The tragic, unsolved murder of Hogan's Heroes star Bob Crane
The wealthy suburb of Phoenix drowses in the heat of the Sonoran Desert, sprinkled with luxury resorts catering to snowbirds in what Arizonans call the Valley of the Sun. June 29, 1978, likely began as nearly all Scottsdale summer days do—temperatures soared above 100 degrees by high noon, and well-heeled residents took refuge in their heavily air-conditioned villas, leaving the wide streets as empty as any Southwest ghost town. It didn't end that way.
Responding to a call from one of the city's apartment complexes, local cops happened on a very un-Scottsdale tableau: In a dimly lit first-floor apartment, they found the battered body of a shirtless 49-year-old man, sprawled in bed with two huge gashes above his left ear and an electrical cord knotted around his neck. It was clear he had been in good shape and had salt-and-pepper hair, but gore obliterated most other details. Blood was splattered over the wall and ceiling; there was so much of it, that the victim's pillow was drenched crimson.
After learning the apartment was leased to the nearby Windmill Dinner Theatre, police asked the theater's manager, Ed Beck, to identify the corpse. "There was no way I could identify him from one side," Beck told the press. "The other side, yes."
The bludgeoned form had once been Bob Crane, a TV star known to millions as the wise-cracking title character on the 1960s sitcom Hogan's Heroes. Crane's grisly murder revealed he had been doing a very different sort of on-camera work behind closed doors. Four decades later, the still-unsolved slaying of the enigmatic actor—with its links to a netherworld of sex addiction and pornography—has spawned a 2002 movie, at least five books, three investigations, and a vast spider's web of speculation.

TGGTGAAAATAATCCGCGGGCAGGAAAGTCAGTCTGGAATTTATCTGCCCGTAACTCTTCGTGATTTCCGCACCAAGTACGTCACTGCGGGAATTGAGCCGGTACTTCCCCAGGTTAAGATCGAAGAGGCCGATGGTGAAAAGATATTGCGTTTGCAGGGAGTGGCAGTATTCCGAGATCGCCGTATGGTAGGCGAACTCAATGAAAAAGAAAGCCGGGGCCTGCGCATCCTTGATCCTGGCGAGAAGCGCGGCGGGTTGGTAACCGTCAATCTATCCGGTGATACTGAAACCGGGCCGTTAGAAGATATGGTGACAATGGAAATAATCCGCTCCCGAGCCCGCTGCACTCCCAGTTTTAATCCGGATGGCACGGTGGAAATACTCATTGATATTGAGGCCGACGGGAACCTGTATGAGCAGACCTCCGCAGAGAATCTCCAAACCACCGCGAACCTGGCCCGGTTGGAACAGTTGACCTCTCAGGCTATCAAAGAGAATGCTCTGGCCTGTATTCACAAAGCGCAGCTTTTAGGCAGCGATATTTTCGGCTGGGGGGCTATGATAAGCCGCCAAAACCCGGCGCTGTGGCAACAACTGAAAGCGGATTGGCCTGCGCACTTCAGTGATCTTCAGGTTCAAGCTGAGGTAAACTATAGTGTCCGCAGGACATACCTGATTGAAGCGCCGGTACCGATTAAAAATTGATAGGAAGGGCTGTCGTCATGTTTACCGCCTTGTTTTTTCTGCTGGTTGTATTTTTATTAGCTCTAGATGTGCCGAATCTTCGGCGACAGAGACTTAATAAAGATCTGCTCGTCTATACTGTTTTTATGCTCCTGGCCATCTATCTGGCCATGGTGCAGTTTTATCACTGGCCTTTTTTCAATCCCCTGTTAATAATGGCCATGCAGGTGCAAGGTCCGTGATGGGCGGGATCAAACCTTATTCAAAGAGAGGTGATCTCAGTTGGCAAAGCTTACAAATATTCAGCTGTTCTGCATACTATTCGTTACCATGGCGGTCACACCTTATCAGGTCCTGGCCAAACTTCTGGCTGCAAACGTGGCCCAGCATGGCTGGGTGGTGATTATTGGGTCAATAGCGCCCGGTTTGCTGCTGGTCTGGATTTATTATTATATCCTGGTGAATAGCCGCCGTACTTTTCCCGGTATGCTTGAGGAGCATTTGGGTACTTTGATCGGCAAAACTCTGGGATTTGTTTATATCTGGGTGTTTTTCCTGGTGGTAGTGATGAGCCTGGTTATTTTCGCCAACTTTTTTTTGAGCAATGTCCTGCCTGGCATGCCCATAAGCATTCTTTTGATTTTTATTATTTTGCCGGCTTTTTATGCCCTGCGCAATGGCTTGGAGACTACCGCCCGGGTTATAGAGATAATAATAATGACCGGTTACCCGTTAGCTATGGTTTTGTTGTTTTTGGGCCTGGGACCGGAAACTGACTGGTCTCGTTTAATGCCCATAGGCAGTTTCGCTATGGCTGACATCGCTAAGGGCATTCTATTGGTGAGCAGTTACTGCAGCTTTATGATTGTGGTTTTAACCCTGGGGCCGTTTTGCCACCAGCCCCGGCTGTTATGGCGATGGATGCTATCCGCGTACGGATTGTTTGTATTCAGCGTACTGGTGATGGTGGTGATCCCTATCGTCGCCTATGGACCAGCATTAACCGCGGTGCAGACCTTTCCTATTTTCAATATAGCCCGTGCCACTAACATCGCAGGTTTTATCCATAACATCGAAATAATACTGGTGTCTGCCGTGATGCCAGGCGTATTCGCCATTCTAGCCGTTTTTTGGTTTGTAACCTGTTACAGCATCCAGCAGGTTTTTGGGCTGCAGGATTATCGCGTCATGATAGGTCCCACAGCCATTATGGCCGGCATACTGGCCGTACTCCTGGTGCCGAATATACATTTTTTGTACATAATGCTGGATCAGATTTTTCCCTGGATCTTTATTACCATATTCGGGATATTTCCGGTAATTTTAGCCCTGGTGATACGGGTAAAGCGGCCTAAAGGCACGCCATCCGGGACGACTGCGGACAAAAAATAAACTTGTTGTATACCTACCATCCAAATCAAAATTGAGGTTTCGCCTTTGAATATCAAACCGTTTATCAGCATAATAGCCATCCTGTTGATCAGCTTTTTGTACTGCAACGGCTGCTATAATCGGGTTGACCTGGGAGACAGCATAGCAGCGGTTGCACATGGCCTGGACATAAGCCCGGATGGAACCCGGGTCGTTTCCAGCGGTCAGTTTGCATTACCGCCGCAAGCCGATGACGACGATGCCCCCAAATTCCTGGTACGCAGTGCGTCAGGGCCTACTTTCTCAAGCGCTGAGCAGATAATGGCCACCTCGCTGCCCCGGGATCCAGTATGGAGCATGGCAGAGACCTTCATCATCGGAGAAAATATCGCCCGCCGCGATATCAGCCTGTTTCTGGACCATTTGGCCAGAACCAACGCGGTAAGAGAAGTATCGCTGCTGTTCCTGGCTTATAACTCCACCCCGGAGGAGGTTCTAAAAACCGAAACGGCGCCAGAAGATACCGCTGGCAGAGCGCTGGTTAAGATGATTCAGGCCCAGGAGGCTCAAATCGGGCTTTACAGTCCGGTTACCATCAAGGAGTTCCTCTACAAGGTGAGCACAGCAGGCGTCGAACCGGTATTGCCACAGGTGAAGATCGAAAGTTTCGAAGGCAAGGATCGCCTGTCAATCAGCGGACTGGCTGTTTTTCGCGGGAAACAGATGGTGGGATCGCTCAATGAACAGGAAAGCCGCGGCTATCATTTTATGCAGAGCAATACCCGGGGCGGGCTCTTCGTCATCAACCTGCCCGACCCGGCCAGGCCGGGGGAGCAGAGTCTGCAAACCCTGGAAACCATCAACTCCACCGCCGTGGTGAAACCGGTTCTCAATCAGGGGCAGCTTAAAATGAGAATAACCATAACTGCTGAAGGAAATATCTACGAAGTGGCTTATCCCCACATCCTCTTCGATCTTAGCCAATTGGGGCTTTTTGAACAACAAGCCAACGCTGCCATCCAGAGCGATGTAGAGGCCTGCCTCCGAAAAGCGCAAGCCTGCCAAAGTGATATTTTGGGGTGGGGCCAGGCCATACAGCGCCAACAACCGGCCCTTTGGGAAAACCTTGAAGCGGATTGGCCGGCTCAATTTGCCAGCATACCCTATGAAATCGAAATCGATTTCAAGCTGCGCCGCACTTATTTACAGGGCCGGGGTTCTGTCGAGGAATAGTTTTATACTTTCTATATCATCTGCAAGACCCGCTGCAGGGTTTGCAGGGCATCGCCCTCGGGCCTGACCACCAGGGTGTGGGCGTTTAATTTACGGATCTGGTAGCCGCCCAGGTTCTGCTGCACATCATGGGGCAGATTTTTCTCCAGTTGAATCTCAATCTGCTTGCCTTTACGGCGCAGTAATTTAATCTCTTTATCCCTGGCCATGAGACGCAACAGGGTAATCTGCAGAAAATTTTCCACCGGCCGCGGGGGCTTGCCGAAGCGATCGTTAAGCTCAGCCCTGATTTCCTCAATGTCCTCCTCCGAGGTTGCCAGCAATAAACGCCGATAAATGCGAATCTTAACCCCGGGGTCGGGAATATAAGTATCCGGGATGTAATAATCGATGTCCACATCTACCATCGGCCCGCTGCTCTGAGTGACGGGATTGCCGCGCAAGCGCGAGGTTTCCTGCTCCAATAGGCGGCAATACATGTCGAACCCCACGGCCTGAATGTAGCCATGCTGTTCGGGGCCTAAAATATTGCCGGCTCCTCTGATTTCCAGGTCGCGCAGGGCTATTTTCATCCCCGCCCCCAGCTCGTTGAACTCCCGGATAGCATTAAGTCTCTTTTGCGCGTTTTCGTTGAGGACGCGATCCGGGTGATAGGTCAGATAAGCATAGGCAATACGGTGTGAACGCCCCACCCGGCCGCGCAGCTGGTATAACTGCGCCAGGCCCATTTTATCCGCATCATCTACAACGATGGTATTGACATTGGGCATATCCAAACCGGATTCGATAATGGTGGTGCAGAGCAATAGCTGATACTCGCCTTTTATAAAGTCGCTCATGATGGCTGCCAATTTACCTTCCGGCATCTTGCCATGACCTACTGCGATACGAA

The seamy side of Crane's life is no mystery. His obsession with sex hurt his career and possibly got him killed. The actor's son Robert recalls that his father's dressing room was "porn central," where the star stored Polaroids, negatives, and X-rated films. Long before he met his end on the edge of Phoenix, Bob Crane had plunged from the heights of Hollywood into a particularly unfortunate showbiz hell. But for those who loved him, it's the unanswered questions that are haunting. "There's still fog," says Robert, the 68-year-old author of Sex, Celebrity, and My Father's Unsolved Murder. "And when I say 'fog,' it's that word closure, which I hate. But there is no closure. You live with death for the rest of your life."
IN THE 1960S, SITCOMS WITH LAME jokes punctuated by a bad laugh track were the norm, but only one dared to mix that cheesiness with bumbling Nazis. Yet when it debuted on CBS in the fall of 1965, Hogan's Heroes was an overnight hit. Very loosely inspired by World War II movies like The Great Escape (1963), Heroes featured a motley crew of inmates in a German prisoner-of-war camp outfoxing a remarkably inept Third Reich for six seasons. Along the way, it made Crane, who played the womanizing Col. Robert Hogan, a household name. Before going in front of the camera, the Connecticut-born Crane made his name as a radio host, interviewing Marilyn Monroe, Bob Hope, and Charlton Heston on CBS' L.A. flagship station, KNX. After legendary TV writer Carl Reiner appeared on Crane's radio show, he gave the broadcaster a guest gig as a philandering husband on The Dick Van Dyke Show. That led to a regular spot as a happy-go-lucky dentist on The Donna Reed Show. When his agent sent Crane the script for Heroes, the actor mistook it for a drama. "Bob, what are you talking about?" the agent said, according to Robert's 2015 book about his dad. "This is a comedy. These are the funny Nazis."